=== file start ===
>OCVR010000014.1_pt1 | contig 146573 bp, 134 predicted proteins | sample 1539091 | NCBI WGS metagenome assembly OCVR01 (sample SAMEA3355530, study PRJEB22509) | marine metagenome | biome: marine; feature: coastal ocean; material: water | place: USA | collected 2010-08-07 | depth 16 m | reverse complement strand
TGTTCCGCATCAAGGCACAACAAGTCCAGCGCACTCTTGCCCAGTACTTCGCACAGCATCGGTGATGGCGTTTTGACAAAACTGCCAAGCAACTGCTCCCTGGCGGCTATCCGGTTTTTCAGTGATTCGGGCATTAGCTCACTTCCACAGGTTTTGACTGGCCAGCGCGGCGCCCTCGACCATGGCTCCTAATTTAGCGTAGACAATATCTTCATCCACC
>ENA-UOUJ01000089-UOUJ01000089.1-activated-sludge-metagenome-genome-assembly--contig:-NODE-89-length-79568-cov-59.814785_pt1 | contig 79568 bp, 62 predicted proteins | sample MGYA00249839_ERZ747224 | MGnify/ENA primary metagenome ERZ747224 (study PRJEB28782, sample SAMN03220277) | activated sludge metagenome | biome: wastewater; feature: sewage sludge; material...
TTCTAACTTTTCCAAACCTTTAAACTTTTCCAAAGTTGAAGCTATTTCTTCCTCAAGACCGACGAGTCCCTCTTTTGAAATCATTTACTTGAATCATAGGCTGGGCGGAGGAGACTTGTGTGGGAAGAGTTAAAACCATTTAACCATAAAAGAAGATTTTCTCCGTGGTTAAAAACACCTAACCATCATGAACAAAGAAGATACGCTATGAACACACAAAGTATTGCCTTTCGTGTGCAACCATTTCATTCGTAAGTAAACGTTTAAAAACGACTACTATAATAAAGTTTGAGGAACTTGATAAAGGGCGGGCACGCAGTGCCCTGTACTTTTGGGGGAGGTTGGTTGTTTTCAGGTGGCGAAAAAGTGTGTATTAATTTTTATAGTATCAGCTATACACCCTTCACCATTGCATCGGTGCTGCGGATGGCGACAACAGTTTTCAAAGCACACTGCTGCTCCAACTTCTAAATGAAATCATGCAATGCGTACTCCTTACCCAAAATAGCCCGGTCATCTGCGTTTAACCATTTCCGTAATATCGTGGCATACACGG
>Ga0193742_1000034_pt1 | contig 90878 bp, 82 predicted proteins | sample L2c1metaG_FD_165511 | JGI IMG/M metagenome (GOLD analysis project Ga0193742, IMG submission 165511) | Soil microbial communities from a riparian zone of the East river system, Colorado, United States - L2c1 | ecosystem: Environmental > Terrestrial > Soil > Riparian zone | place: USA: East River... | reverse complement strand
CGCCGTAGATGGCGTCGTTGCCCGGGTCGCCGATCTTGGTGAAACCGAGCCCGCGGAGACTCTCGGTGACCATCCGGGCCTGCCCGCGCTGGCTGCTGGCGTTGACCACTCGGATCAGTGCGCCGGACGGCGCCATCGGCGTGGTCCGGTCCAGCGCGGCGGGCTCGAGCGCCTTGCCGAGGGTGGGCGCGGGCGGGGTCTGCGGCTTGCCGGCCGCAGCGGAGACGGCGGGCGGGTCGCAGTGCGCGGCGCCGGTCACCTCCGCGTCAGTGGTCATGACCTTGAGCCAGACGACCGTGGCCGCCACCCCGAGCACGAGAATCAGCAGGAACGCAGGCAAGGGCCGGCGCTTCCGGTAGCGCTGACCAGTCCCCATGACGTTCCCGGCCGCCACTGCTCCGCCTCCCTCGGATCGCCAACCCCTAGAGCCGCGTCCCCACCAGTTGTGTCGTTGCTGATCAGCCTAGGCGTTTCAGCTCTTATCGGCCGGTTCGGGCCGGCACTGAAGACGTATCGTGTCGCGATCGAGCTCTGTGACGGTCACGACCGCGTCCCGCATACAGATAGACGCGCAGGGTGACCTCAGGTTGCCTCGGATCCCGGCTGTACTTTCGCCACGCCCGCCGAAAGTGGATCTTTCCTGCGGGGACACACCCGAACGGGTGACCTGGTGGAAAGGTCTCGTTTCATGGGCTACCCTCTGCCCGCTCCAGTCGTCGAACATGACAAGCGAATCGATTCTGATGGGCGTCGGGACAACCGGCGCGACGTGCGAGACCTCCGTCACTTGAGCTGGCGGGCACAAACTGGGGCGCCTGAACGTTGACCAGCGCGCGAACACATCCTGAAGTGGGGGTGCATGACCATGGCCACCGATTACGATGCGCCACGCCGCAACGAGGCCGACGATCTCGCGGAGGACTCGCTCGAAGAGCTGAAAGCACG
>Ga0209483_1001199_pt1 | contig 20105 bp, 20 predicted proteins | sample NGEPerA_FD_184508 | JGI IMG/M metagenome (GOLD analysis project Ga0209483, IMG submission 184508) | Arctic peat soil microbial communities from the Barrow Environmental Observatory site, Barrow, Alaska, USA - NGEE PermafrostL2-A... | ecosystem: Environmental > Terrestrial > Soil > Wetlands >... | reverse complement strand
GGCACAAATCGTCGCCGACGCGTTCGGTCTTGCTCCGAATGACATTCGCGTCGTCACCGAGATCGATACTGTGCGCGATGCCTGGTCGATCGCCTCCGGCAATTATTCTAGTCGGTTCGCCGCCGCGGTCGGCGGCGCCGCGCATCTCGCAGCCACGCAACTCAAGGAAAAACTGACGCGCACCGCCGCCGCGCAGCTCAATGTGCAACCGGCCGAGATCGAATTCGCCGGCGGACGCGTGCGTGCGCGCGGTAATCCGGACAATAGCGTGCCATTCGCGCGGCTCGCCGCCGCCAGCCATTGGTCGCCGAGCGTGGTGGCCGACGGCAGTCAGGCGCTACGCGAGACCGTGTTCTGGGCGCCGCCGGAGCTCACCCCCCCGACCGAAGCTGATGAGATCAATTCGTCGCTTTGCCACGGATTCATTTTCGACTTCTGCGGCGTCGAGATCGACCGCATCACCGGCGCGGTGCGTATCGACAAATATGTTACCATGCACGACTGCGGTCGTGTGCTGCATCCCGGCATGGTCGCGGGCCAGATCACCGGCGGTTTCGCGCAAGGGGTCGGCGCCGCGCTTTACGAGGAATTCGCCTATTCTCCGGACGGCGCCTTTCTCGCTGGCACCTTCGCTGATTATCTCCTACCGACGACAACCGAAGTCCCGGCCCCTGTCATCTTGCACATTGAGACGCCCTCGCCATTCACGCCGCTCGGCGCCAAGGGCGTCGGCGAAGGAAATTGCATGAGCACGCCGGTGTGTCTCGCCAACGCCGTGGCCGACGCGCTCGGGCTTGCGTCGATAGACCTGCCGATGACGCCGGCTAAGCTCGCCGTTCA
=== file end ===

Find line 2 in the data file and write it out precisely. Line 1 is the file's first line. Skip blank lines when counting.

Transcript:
TGTTCCGCATCAAGGCACAACAAGTCCAGCGCACTCTTGCCCAGTACTTCGCACAGCATCGGTGATGGCGTTTTGACAAAACTGCCAAGCAACTGCTCCCTGGCGGCTATCCGGTTTTTCAGTGATTCGGGCATTAGCTCACTTCCACAGGTTTTGACTGGCCAGCGCGGCGCCCTCGACCATGGCTCCTAATTTAGCGTAGACAATATCTTCATCCACC